Electrical Distribution Systems Explained

Electrical Distribution Systems explained
Electrical Distribution Systems

The very existence of an AC power system is dependent upon the availability of transformers. Without them it could not operate. In its broadest sense distribution system refers to the manner in which electrical energy is transmitted from the generators to the many points of use. In its more specialized sense it refers to the lines and circuits over which electric energy passes through city streets or rural roads to the ultimate consumer (Figure 1).

The electrical distribution system consists of three major components: geñeration, a high-voltage transmission grid, and a distribution system. The "handoff" from electric transmission to electric distribution usually occurs at the substation. Distribution substations are commonly equipped with remote control and monitoring facilities so that operation of switchgear and auxiliary equipment can be activated remotely. Much control, protection, transformation, and regulation take place in a power distribution system. Figure 2 illustrates the typical stages through which the distribution system must go in delivering power to industrial users.

Single or one-line diagrams are generally used to show the main power distribution for large commercial and industrial installations. This type of diagram is known as a single-line diagram because one single line is used to represent the three-phase conductors, neutral conductor, or grounding conductor. Figure 26-66 shows how Wye and Delta transformer connections are represented on a single-line diagram. Note that each transformer shows whether the primary and secondary are connected as Wye or Delta.


Fig. 1. Typical electrical distribution system.


Energy transmitted at the voltage at which it is used is known as secondary distribution. The system of lines and circuits supplying energy to the secondary distribution system at a higher voltage is the primary distribution system. The connecting link between the primary and secondary distribution system is the "distribution transformer." Distribution voltages are those voltages connected to primaries of these transformers. Utilization voltages are those voltages that are connected to the loads.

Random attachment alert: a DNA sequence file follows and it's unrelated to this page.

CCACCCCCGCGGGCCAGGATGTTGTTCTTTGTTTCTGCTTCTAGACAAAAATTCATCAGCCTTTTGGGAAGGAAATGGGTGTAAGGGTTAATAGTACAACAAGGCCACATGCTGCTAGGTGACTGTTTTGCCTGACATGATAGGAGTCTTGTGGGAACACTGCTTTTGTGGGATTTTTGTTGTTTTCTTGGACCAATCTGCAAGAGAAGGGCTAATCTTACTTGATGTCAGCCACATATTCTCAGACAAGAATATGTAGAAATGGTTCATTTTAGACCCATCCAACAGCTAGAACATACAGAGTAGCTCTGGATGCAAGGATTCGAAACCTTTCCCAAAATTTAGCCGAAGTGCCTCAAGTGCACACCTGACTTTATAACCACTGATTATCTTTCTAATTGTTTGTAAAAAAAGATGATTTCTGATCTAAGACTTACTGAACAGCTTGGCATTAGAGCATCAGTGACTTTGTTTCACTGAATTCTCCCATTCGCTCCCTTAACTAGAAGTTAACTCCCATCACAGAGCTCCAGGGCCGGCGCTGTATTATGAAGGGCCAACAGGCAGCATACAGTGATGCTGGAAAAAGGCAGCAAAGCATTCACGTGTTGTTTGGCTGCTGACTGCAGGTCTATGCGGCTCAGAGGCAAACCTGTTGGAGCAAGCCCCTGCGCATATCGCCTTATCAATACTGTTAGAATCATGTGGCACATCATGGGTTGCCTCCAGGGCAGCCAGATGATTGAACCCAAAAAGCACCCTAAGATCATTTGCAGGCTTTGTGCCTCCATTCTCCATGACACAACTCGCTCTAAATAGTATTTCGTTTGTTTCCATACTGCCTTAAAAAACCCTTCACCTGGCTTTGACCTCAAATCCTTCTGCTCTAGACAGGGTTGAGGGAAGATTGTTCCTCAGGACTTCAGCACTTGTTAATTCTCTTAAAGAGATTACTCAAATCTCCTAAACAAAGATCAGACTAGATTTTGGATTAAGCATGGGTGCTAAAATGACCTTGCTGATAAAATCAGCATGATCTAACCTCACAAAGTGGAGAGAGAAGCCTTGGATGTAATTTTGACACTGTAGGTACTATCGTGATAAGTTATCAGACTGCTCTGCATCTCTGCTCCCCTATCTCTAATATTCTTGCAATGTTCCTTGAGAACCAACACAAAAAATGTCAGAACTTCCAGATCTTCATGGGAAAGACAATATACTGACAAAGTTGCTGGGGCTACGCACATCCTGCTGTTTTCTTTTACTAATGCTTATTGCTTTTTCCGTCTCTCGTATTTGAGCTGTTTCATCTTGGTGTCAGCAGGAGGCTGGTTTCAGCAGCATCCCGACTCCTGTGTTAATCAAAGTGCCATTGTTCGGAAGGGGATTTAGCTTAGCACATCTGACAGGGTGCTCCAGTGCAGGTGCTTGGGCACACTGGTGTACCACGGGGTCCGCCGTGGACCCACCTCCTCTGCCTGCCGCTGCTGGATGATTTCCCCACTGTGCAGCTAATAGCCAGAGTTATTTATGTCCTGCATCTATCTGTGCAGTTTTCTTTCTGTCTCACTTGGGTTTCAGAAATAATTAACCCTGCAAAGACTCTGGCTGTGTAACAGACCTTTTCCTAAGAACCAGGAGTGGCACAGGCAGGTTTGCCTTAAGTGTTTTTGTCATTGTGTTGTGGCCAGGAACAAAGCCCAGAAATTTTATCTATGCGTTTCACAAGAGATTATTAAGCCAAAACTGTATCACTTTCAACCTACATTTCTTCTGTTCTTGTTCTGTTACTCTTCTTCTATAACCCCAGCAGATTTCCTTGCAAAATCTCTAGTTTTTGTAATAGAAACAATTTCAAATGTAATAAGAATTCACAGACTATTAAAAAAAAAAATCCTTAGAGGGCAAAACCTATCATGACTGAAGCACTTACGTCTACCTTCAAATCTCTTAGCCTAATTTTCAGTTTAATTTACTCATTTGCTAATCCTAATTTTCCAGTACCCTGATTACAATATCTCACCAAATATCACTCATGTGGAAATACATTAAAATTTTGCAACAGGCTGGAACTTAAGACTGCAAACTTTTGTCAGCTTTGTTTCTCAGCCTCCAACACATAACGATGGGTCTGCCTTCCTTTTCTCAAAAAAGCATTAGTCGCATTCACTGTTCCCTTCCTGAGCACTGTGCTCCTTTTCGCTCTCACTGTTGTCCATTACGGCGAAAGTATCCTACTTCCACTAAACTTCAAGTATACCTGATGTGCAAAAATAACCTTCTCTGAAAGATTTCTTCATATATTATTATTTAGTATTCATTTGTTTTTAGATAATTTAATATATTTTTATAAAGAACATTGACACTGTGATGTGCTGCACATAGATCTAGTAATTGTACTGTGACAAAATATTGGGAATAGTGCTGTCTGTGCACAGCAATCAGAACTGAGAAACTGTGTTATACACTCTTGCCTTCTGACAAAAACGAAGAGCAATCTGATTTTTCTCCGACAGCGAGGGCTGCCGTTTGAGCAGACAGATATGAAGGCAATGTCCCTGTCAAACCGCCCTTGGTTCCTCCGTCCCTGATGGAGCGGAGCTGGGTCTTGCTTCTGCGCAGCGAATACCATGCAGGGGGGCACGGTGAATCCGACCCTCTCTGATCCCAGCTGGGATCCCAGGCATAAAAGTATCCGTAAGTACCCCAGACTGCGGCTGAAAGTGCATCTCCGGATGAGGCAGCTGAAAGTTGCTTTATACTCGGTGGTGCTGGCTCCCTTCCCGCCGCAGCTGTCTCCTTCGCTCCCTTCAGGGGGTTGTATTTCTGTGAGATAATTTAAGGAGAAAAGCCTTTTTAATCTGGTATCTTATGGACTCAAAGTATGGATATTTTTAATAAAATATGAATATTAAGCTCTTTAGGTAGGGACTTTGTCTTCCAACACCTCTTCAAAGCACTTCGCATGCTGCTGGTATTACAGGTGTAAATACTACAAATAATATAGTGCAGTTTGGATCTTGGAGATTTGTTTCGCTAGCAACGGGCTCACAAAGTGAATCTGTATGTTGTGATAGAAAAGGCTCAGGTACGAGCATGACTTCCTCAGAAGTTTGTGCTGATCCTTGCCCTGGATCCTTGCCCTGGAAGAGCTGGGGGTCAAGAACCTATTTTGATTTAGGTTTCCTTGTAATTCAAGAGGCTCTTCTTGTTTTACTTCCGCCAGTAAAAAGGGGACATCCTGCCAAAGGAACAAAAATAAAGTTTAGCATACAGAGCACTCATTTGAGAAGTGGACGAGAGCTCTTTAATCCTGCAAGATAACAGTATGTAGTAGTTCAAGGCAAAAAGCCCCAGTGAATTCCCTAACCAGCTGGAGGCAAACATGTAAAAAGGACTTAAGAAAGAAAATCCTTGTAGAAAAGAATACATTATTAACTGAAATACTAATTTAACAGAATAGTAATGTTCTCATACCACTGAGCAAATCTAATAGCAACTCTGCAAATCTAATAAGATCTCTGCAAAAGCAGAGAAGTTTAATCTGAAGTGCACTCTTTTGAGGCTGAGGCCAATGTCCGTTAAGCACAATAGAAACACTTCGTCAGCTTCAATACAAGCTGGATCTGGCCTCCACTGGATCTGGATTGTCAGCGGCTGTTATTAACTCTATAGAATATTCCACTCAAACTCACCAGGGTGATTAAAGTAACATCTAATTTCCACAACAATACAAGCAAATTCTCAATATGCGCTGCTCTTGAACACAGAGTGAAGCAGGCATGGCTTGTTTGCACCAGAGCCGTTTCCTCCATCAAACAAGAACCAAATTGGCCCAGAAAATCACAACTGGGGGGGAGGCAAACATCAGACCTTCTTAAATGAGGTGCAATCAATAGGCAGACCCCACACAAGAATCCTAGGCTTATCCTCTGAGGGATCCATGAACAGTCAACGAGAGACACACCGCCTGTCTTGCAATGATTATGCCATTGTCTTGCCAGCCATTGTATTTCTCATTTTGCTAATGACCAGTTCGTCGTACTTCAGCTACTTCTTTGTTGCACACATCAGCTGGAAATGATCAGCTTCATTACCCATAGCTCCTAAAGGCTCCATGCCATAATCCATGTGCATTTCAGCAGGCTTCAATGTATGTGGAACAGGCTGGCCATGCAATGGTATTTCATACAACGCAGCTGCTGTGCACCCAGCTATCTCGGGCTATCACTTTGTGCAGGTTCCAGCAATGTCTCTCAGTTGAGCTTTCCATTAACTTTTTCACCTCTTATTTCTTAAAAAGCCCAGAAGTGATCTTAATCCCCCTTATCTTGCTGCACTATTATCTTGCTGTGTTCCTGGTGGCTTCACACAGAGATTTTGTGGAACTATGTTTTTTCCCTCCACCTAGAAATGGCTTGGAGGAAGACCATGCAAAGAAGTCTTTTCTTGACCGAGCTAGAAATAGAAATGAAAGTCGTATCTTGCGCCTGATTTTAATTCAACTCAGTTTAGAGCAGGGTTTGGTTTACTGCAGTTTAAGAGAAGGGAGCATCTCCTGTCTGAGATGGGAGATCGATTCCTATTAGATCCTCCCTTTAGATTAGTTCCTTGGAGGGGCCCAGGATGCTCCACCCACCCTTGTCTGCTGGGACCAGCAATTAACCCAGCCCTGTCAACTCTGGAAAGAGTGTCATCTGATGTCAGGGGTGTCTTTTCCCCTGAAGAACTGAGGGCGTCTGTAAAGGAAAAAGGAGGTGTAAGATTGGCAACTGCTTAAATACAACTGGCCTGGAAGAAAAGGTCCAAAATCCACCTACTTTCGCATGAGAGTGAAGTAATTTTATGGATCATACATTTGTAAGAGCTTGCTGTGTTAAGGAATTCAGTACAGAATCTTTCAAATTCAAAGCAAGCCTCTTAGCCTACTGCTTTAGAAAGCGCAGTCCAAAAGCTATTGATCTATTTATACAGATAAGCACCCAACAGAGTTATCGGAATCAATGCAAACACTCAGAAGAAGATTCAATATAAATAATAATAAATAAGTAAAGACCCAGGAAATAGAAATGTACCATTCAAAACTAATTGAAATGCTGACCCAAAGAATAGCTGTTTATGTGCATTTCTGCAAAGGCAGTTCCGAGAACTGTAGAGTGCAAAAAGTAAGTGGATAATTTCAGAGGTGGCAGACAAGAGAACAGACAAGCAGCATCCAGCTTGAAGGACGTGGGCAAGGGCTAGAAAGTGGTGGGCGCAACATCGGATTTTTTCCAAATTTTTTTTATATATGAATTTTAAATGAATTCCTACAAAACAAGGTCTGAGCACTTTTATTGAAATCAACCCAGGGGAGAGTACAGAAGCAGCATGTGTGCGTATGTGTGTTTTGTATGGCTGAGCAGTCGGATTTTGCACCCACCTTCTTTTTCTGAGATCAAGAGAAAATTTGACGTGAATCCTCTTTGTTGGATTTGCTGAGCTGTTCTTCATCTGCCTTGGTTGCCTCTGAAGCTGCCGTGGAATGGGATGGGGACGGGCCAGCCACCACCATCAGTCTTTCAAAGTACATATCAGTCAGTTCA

Fig. 2. Stages in the delivery of power to an industrial electrical distribution user


A distribution system must be able to meet the needs and requirements of all users from the smallest to the largest safely and economically. To do this, the growing requirements of electricity users must be anticipated well in advance and provisions made to meet these upon their earliest need. Factors which are considered in the design of a distribution system include the following:

  • Type of structure: The type of distribution structure used will depend on the type of utilization equipment and usages required by the customer. In most installations power is supplied to the building at utilization voltage and a simple radial system is employed for the distribution of the power.
  • Present utilization and future needs: This will involve some degree of load forecasting. The cost of carrying excessive capacity as idle investment is compared with the cost of replacing smaller equipment with larger and other methods of increasing capacity when required.
  • Projected life of the structure
  • Flexibility of the structure
  • Load requirements: These may include maximum demand and time intervals for maximum demand.
  • Location of service entrance and load equipment • Switchgear, distribution equipment and panels
  • Type of installation methods used